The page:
1Do I need a seperate visa to come into Palestine from Israel?

The visa you receive upon entrance into Israel is all you need for your travels through Israel and Palestine.  No other papers or visa are necessary for international travelers.

Make sure to keep your passport on hand when traveling as you will be passing back and forth through checkpoints between Israel and Palestine and within Palestine itself.  There are some checkpoints where travelers with a visitor visa are unable to pass through going back into Israel (such as the Beit Jala, DCO checkpoint), but a majority of the time with your passport in hand you will have no problems. 

2Is it safe?

Yes, travel in Palestine is safe. Hospitality is an extremely important value in Palestine, as it is throughout the Mediterranean world. Palestinians welcome visitors with open arms. While it cannot be denied that dangerous situations can arise due to the Israeli Occupation, the risk to international tourists is minimal.

Arab people in general, and Palestinians in particular, have been demonized in the West for decades. They are often presented in the media as dangerous, conniving, and immoral. It is not uncommon for visitors to Palestine to experience a mix of emotions -- bewilderment, confusion, delight, embarrassment, and anger -- when they realize how false those demonized images really are.

Negative stereotypes of Palestinians have been purposely reinforced by the Israeli government, which discourages international visitors to have contact with Palestinians.  Israel knows that exposure to the present and historical realities of the situation has a transformative effect on the majority of tourists to Palestine, who return to their home countries as opposers to Israel's oppressive policies against Palestinians. The famous Israeli general and politician Moshe Dayan was even quoted as saying that he would license a Palestinian to fly a jet fighter before he would license a Palestinian to be a tour guide. As such, Palestinians were prohibited from working as tour guides in the West Bank and Gaza until the 1990s.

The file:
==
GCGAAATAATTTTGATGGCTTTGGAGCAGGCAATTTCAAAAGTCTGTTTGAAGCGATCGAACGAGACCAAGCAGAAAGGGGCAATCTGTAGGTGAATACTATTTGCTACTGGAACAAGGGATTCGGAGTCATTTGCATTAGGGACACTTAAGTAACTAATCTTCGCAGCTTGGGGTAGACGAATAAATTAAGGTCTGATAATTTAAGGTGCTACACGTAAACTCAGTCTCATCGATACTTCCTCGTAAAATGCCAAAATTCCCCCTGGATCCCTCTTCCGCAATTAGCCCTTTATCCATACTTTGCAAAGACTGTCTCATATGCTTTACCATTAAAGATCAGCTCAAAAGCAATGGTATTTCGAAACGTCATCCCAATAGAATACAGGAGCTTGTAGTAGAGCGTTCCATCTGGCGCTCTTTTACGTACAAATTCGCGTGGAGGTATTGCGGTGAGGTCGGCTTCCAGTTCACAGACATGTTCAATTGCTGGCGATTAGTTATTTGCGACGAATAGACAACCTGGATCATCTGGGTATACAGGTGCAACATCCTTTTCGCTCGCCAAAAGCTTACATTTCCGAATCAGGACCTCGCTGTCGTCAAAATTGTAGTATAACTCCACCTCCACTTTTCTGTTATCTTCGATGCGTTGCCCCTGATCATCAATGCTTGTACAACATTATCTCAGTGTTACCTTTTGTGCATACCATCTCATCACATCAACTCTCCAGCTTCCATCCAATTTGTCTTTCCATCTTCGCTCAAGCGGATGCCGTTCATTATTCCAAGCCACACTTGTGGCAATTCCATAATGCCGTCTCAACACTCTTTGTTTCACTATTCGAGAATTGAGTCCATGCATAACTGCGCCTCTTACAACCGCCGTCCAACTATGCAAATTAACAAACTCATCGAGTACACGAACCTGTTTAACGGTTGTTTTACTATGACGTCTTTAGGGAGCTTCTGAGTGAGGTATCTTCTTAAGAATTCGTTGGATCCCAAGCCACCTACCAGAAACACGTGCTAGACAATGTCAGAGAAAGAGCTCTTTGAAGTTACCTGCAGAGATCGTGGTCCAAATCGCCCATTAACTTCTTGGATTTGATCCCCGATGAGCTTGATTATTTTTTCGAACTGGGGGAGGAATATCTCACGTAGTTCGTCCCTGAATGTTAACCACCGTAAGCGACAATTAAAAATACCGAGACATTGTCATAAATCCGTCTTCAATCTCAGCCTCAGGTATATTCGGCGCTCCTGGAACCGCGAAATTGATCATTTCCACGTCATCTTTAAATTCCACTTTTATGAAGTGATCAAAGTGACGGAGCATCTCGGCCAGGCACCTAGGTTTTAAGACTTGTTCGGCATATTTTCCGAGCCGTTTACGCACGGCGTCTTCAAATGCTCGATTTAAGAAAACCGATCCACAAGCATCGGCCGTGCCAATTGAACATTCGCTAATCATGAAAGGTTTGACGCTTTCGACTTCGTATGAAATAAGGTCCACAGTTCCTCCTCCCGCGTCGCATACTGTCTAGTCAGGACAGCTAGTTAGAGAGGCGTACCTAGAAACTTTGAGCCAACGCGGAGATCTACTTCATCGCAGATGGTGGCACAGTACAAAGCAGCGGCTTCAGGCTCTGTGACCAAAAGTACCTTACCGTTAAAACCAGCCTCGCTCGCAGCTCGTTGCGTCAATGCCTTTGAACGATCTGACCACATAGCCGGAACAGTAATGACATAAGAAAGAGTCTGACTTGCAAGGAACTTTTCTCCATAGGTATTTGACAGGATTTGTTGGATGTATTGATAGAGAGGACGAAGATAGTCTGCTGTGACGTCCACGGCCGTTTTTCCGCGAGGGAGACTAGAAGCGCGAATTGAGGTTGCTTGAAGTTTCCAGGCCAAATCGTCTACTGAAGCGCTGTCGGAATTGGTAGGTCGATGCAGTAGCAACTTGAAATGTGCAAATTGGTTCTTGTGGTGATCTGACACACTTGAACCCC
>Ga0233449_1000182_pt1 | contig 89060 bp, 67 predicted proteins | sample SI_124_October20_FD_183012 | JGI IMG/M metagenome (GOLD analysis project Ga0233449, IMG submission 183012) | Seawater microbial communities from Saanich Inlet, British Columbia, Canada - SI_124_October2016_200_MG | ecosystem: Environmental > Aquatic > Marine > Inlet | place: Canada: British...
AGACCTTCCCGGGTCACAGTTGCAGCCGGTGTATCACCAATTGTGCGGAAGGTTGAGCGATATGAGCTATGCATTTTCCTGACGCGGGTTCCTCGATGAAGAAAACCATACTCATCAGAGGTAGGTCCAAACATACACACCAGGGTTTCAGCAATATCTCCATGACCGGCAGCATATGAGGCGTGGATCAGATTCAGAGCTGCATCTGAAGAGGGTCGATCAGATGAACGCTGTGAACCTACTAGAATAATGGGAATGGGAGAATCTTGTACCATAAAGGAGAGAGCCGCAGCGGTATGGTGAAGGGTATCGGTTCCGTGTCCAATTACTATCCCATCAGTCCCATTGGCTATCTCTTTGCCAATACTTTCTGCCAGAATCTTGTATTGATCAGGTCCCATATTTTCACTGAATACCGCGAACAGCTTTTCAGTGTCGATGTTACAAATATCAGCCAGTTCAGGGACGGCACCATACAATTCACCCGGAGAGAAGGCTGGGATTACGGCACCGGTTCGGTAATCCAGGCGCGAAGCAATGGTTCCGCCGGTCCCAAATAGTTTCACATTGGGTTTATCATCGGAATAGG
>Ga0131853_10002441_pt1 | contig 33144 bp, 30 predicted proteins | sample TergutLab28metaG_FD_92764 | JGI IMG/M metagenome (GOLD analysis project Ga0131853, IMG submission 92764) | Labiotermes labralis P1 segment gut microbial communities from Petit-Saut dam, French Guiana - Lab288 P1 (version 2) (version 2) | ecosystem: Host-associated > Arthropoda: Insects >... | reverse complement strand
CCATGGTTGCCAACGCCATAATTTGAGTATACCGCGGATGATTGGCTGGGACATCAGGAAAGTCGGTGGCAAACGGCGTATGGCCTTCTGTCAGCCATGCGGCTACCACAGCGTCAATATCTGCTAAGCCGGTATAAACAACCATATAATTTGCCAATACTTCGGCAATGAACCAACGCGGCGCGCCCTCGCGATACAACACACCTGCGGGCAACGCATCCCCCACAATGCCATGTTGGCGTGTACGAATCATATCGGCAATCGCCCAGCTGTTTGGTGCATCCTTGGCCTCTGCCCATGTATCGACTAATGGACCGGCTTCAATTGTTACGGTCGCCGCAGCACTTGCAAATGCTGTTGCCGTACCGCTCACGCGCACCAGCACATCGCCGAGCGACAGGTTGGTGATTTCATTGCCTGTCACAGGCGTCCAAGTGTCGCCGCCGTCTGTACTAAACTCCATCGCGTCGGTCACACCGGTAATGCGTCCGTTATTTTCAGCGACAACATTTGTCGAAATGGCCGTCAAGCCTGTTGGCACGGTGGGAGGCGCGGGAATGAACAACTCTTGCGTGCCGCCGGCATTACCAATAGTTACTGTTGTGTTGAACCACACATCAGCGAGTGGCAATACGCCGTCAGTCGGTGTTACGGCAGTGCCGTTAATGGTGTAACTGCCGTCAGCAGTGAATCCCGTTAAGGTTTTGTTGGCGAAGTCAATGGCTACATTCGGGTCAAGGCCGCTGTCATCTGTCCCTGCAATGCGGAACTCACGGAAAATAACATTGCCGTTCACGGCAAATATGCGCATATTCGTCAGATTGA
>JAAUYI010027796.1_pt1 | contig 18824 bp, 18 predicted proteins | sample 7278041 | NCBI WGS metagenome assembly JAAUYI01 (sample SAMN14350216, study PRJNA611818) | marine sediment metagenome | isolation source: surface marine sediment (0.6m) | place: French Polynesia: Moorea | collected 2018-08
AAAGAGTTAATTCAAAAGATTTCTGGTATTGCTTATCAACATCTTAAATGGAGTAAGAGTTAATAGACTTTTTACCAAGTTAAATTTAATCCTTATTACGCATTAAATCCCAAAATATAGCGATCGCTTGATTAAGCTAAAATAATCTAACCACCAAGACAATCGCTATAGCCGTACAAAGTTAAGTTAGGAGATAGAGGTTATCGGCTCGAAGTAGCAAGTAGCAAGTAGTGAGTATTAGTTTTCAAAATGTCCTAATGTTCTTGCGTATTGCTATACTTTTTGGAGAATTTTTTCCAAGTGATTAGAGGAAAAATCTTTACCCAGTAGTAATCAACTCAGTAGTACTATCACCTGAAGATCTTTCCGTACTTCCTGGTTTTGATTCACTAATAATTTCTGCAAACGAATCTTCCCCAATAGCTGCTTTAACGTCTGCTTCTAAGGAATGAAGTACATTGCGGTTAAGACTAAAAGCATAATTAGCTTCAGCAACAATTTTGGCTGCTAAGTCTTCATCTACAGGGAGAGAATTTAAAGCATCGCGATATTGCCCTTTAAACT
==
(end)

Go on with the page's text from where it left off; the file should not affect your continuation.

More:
We encourage international visitors to suspend any preconceived notions they have about Palestinians until they have the chance to meet us face to face.

3How difficult is it to travel in the occupied Palestinian Territories?

Currently, travel for tourists in the West Bank is relatively easy, though the situation varies from area to area. For example, travel into northern cities such as Jenin and Nablus can be quite difficult on some days. There are literally hundreds of checkpoints within the West Bank, and it is difficult to predict delays. This means that itineraries must be kept somewhat flexible. 

We are well aware that tourists who book tours with Israeli tours have an "easier" trip. They can count on staying on schedule because they are permitted to travel on the "by-pass" roads that Palestinians -- including Palestinian tour guides and drivers -- are forbidden to use. At the same time, we ask visitors to the West Bank to consider that only by experiencing some of its harsher realities (such as movement restrictions) can they truly understand the reality of life under Israeli military occupation.

As of December 2008, Gaza has been extremely difficult to enter, with access restricted only to a limited number of humanitarian aid workers. Until further notice, we are unable to take tourists to Gaza.

4What should Jewish travelers know about traveling in Palestine?

ATG welcomes people of all faiths and identities to join us on our tours.

Many Jews are scared of traveling to Palestine, largely as a result of false stereotypes that paint Palestinians a violently anti-Jewish. Palestinians, however, live in a highly-educated and intellectual society and are perfectly capable of understanding that Judaism and Zionism are not interchangable. Most Palestinians make it clear that their problems are with supporters of the occupation, and not with all Jews or Judaism.

Having said that, there are certain realities of which Jewish visitors must be aware. The Zionist movement turned the Star of David from a religious symbol into a nationalist symbol by putting it on the flag of Israel and on most Israeli military equipment. In other words, the army that has committed numerous war crimes against the Palestinian population since 1948 has always used the Star of David as its symbol. The Star is even used by Israeli settlers to aggressively mark territory they intend to steal from Palestinians. In Hebron, for example, settlers paint the star on the doors of Palestinian homes and shops, typically next to racist anti-Arab graffiti. One such piece of graffiti, a picture of which appeared in the Jerusalem Post, reads Gas the Arabs. Tragically, many Palestinians have never encountered a Jew without a military uniform on and an assault rifle in his hands.

For these reasons, Jewish travelers wearing Star of David jewelry, the kippa, or loudly referring to themselves as Jews may be misunderstood to be Israelis and supporters of the occupation. This is not to say that Israelis are necessarily in danger in Palestine: many Israeli activists work side by side with Palestinians. However, Israelis can be a target of Palestinian militant groups.

Jewish travelers are encouraged to keep all of these details in mind, and to be selective in whom they tell about their heritage. It is our hope that, as more Jews who oppose Israeli policies visit Palestine and make their positions known to Palestinians, this selectiveness will be less necessary.